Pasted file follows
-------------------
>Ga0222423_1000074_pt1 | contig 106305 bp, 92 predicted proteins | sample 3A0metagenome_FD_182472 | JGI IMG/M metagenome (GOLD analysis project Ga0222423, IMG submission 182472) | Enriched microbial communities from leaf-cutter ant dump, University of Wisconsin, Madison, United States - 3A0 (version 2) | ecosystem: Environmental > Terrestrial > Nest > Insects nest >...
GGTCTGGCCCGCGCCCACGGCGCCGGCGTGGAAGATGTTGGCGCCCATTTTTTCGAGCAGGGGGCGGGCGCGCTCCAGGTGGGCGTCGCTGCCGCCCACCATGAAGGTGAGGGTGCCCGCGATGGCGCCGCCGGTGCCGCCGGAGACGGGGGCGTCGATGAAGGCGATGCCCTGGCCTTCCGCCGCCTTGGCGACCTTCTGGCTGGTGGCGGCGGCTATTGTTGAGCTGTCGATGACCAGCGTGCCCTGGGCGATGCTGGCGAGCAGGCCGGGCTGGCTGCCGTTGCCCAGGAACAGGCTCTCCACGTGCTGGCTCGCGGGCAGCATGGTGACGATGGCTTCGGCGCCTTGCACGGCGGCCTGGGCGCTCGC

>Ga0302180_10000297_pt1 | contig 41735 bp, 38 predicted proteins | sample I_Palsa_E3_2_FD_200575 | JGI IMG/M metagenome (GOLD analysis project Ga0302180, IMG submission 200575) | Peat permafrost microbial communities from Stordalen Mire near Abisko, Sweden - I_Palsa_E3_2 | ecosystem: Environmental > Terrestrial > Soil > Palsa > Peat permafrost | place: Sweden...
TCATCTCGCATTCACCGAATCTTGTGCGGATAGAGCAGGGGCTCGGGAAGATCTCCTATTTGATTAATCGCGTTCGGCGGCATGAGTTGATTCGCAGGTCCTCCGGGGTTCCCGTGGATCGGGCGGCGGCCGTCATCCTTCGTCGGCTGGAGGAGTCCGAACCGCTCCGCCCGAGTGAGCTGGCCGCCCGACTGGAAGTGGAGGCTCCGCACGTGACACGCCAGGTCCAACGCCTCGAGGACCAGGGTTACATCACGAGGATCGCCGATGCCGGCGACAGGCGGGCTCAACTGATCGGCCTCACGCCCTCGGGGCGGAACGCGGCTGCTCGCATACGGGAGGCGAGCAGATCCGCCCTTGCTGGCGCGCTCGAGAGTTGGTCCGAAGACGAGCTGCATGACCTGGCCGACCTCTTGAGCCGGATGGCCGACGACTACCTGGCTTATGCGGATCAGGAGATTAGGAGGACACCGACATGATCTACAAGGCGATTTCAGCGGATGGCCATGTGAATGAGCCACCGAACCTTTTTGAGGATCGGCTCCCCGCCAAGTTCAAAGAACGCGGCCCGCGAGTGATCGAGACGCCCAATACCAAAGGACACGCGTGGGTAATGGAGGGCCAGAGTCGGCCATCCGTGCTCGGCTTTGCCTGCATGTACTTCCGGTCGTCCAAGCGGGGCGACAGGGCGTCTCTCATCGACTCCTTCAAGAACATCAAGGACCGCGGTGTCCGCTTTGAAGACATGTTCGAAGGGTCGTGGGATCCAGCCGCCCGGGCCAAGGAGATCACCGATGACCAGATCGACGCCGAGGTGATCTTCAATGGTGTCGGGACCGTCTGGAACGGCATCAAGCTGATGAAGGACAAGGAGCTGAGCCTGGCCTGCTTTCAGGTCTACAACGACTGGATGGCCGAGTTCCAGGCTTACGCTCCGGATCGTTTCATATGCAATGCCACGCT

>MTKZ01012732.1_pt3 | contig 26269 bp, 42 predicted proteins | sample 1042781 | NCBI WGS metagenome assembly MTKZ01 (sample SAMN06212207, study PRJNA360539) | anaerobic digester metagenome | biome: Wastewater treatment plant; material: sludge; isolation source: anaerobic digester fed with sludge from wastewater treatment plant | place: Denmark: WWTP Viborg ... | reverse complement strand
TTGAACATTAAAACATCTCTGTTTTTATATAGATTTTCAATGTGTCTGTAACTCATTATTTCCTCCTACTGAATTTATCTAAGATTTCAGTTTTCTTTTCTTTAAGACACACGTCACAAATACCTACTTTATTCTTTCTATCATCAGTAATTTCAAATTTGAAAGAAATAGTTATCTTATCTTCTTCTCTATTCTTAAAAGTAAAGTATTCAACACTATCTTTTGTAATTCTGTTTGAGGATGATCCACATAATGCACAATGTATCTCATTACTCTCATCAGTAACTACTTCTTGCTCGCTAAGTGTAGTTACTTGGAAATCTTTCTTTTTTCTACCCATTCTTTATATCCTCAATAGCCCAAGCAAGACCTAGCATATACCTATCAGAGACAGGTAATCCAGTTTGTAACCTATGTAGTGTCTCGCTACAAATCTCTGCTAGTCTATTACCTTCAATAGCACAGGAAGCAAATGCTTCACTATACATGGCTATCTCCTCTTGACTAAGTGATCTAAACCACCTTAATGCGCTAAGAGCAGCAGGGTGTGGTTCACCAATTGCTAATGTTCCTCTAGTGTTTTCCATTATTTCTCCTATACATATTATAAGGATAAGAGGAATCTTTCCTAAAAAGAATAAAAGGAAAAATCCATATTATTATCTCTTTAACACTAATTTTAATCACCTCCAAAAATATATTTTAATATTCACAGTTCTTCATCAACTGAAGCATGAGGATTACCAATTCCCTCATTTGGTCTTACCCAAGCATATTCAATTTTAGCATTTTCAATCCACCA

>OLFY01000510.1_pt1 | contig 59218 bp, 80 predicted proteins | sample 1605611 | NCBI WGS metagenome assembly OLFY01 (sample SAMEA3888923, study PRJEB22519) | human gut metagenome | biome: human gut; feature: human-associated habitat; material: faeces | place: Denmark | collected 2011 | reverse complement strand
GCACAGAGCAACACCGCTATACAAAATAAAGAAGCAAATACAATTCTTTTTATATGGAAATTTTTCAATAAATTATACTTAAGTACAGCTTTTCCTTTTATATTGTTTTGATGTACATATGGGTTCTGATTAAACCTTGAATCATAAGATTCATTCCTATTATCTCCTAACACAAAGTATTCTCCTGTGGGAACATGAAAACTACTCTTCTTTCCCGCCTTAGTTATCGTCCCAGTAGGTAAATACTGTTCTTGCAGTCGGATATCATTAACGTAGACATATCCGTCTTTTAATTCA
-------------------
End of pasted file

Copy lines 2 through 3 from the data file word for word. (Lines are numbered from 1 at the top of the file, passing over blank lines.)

GGTCTGGCCCGCGCCCACGGCGCCGGCGTGGAAGATGTTGGCGCCCATTTTTTCGAGCAGGGGGCGGGCGCGCTCCAGGTGGGCGTCGCTGCCGCCCACCATGAAGGTGAGGGTGCCCGCGATGGCGCCGCCGGTGCCGCCGGAGACGGGGGCGTCGATGAAGGCGATGCCCTGGCCTTCCGCCGCCTTGGCGACCTTCTGGCTGGTGGCGGCGGCTATTGTTGAGCTGTCGATGACCAGCGTGCCCTGGGCGATGCTGGCGAGCAGGCCGGGCTGGCTGCCGTTGCCCAGGAACAGGCTCTCCACGTGCTGGCTCGCGGGCAGCATGGTGACGATGGCTTCGGCGCCTTGCACGGCGGCCTGGGCGCTCGC

>Ga0302180_10000297_pt1 | contig 41735 bp, 38 predicted proteins | sample I_Palsa_E3_2_FD_200575 | JGI IMG/M metagenome (GOLD analysis project Ga0302180, IMG submission 200575) | Peat permafrost microbial communities from Stordalen Mire near Abisko, Sweden - I_Palsa_E3_2 | ecosystem: Environmental > Terrestrial > Soil > Palsa > Peat permafrost | place: Sweden...